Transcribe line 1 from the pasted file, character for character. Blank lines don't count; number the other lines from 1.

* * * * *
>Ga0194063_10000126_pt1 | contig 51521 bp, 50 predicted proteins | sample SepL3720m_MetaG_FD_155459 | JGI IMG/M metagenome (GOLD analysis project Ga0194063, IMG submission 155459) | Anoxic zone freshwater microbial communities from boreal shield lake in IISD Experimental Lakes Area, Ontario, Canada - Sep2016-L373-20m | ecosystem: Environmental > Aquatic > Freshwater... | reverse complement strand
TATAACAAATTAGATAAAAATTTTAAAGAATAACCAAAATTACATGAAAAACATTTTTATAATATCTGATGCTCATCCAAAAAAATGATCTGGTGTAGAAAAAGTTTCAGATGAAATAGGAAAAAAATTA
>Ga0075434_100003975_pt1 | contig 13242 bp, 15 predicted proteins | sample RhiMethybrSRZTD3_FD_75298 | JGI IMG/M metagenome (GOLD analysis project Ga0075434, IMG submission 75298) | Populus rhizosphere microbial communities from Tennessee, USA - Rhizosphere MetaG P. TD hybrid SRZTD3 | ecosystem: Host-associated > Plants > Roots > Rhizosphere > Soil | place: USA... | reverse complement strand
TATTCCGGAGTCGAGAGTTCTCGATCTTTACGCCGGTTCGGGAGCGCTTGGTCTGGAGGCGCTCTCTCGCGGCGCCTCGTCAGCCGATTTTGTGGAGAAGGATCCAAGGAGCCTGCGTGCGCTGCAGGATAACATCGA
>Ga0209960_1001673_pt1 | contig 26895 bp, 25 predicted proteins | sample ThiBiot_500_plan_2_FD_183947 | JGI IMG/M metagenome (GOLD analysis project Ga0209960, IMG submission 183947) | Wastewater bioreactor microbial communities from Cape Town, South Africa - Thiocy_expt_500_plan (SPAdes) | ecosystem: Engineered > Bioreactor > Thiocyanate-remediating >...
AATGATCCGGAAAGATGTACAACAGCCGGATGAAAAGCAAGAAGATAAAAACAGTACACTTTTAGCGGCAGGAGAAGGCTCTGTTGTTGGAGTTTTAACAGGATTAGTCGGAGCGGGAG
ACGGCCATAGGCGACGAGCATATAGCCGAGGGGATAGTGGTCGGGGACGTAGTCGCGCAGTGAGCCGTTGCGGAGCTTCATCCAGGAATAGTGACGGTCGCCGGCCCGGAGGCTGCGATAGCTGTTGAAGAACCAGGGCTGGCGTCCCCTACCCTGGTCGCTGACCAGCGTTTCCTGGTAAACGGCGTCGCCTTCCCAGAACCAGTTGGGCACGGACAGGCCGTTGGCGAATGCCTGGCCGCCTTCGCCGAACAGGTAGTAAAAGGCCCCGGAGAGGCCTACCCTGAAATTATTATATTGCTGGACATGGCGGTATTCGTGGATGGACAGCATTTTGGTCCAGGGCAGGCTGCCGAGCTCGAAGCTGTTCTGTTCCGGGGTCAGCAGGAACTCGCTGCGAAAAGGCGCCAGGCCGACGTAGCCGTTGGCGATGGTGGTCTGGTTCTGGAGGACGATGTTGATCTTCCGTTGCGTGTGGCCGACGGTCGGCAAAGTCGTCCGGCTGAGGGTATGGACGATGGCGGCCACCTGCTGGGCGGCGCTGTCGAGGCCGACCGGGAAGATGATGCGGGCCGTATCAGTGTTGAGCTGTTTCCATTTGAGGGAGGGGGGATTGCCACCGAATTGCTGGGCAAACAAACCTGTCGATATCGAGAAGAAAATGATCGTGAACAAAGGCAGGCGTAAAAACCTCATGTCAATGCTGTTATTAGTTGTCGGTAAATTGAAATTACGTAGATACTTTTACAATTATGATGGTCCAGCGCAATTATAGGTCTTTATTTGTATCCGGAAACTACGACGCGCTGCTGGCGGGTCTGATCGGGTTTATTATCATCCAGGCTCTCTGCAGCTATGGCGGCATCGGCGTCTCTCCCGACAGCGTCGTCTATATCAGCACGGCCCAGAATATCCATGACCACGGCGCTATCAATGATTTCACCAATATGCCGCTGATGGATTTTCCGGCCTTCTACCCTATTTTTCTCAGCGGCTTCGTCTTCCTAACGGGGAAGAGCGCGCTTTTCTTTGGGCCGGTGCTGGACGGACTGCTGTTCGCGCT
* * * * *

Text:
>Ga0194063_10000126_pt1 | contig 51521 bp, 50 predicted proteins | sample SepL3720m_MetaG_FD_155459 | JGI IMG/M metagenome (GOLD analysis project Ga0194063, IMG submission 155459) | Anoxic zone freshwater microbial communities from boreal shield lake in IISD Experimental Lakes Area, Ontario, Canada - Sep2016-L373-20m | ecosystem: Environmental > Aquatic > Freshwater... | reverse complement strand